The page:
Westworld: Trompe L’Oeil


Season 1, Episode 7 – Trompe L’Oeil

Robert Ford has been compared to a God for several instances in the show, which is an apt description. After all, he created Westworld, can command the hosts to his will, and seemingly has more power than the corporation does. But with God-like powers comes the wrath of one as well, and we finally get to see this aspect of Ford. We’ve seen him part wisdom to others, intimidate his foes, create incredible things, and now, we’ve seen him punish those who dare oppose him.

“Trompe L’Oeil” is a momentous episode of the series for several reasons. It reveals so many things about the characters that we’ve been following since the beginning. Not just with Ford, of course, but with Bernard as well. Theories have abounded since the show’s start that one of the seemingly human characters is actually artificial. In a show where robots are indistinguishable from humans, it seems an inevitable plot twist, but the show doesn’t give us a reason to think that such a twist was necessary. None of the storylines have relied on the possibility that a human character was artificial. When Bernard is revealed as a host, we’re blindsided by it because the show has been so preoccupied by so many other plot threads that have nothing to do with hosts hiding under the noses of the humans. Our attention has been on Arnold, The Maze, Maeve’s evolution, industrial espionage, and the hosts becoming self-aware. The fact that Bernard is a host is only revealed when it was necessary, when Ford takes a drastic step into solidifying his control of Westworld. We’ve been witnessing an illusion all along, and we’ve only realized it when the veil was pulled from us.

But in true Westworld fashion, this game-changing reveal also raises so many questions. If Bernard was a host all along, then who else is? How many people has Ford brought to his creepy basement in order to kill? Will Theresa be replaced by a host that looks exactly like her under Ford’s control so that he can undermine the corporation? Was Bernard always a host, or was he one of Ford’s unfortunate victims? Who was Bernard’s wife that he was speaking to a few episodes back? All these questions arise only after Bernard is revealed as a host, but these aren’t the only questions that the episode brings up. Theresa plainly states that the corporation’s interest in Westworld go beyond just being a tourist attraction for wealthy guests. What, then, is the corporation’s true interest? Use a little imagination and you can come up with endless posibilities: Militarized hosts, body organ duplication, unethical human experiments on the hosts to advance medicine and science, business and government takeovers etc., etc.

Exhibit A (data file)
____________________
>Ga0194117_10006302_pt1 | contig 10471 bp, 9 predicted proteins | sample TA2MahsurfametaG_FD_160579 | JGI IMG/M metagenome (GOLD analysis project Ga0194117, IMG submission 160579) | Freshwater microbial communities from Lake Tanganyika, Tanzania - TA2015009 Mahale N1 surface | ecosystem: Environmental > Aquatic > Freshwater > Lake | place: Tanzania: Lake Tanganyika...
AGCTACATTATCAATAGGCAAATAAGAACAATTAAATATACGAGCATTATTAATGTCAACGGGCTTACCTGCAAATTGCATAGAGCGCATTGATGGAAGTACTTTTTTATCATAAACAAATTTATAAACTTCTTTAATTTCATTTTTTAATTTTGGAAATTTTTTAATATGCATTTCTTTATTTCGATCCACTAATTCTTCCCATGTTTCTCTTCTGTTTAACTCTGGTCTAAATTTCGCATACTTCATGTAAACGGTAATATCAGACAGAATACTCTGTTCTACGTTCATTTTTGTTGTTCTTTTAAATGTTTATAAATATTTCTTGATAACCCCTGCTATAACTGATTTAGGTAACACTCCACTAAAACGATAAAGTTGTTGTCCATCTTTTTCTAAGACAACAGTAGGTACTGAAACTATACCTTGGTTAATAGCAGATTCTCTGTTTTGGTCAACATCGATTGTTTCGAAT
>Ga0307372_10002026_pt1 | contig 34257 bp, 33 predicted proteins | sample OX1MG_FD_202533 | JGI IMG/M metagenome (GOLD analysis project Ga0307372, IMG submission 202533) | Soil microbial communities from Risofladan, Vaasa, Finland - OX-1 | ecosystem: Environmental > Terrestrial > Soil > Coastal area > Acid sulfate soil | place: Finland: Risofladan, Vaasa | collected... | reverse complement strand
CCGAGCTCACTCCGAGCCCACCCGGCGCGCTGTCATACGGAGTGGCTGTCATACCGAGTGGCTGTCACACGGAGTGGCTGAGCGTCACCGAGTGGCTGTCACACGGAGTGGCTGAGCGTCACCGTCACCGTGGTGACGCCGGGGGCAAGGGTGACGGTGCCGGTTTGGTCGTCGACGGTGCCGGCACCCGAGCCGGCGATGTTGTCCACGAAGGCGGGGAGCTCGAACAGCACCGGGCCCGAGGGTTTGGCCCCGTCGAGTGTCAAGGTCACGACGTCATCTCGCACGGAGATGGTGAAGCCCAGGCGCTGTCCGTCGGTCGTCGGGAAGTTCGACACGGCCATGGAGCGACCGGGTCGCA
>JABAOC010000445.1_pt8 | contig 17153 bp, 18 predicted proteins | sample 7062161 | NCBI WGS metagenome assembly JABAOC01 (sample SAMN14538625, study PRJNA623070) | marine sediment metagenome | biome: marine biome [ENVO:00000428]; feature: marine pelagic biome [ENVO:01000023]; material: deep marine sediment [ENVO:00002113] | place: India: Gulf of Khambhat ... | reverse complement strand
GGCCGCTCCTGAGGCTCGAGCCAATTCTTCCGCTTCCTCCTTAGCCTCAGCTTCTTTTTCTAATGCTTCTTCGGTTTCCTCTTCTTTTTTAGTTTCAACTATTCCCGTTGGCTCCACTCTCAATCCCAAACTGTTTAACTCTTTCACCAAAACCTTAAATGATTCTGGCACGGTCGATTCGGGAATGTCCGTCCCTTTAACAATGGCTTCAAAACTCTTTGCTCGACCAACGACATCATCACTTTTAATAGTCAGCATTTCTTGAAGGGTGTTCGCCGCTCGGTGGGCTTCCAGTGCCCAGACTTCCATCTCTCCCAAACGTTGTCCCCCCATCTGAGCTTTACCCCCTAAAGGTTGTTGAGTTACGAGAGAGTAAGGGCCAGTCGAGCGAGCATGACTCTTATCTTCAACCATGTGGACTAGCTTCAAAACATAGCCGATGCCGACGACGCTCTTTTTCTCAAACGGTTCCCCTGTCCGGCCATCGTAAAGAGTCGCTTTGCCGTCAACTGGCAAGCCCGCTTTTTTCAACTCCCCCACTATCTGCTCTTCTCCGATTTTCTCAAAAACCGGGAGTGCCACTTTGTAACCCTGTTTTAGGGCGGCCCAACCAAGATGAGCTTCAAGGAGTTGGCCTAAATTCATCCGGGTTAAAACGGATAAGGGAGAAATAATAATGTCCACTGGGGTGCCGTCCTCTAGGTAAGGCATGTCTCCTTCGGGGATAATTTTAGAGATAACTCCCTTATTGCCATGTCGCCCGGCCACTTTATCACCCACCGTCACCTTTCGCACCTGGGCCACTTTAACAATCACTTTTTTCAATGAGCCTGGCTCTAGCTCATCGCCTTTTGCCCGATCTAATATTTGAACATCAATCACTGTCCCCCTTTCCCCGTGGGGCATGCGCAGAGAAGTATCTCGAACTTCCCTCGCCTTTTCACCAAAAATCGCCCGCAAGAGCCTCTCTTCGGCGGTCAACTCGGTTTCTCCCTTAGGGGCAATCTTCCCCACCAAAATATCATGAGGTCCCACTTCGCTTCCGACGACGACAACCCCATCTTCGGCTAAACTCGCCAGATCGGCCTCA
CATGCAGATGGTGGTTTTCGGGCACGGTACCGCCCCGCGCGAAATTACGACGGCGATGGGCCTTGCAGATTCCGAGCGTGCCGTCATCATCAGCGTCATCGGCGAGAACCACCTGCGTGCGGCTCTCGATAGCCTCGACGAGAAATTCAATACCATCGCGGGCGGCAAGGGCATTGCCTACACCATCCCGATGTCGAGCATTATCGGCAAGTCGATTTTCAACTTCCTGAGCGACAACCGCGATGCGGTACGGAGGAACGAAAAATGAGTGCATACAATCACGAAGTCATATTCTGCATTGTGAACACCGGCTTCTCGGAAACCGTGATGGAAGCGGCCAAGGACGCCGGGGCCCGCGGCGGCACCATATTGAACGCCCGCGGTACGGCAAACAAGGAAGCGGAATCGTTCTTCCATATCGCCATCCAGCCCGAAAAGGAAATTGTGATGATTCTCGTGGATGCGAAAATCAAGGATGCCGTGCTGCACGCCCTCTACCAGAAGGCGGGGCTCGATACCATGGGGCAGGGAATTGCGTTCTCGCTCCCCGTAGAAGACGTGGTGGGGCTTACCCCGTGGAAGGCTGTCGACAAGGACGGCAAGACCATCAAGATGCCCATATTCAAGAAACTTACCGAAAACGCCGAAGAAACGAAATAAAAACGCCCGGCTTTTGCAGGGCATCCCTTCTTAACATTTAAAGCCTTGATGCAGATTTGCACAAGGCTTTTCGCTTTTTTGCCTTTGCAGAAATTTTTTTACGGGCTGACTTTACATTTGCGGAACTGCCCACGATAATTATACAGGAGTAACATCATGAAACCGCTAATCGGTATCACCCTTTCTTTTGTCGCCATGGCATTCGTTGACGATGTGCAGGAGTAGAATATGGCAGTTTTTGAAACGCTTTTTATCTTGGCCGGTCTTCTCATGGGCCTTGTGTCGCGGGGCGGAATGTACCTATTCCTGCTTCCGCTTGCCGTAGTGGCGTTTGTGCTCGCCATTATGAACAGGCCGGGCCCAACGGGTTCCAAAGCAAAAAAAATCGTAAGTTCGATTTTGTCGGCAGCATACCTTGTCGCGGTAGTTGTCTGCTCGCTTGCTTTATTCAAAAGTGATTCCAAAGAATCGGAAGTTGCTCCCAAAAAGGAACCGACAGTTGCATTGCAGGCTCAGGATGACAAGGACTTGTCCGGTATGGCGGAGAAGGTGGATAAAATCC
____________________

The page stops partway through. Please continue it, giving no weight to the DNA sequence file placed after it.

The episode’s title, “Trompe L’Oeil,” means “a visual illusion in art, primarily used to trick the eye.” It’s an appropriate title not just because of the Bernard reveal, but because we’ve been watching a show that’s still establishing its many, many possibilities. While Arnold and The Maze are important storylines, they are mere tricks that distract us from what’s possible from the series. Their answers only lead to what Westworld exactly is, but not what’s beyond it. Just like Maeve uncovering the truth, the audience is doing the same. This episode doesn’t just reveal that Bernard is a host. It also reveals the true scope of the series, which goes much further than Westworld itself and the interrelationships of the people who work in it.

There are now so many different directions that the series can follow that it’s a bit overwhelming. In my review of the first episode, I was wondering how far the writers can take this concept in order to fill up several seasons. After all, the film it was based on only involved the hosts going berserk and killing their masters. That’s hardly a story worth telling in a long-form narrative, but now I have no doubts. There are so many places that this show can go to that would comfortably fill up five or more seasons at the rate they’re going.



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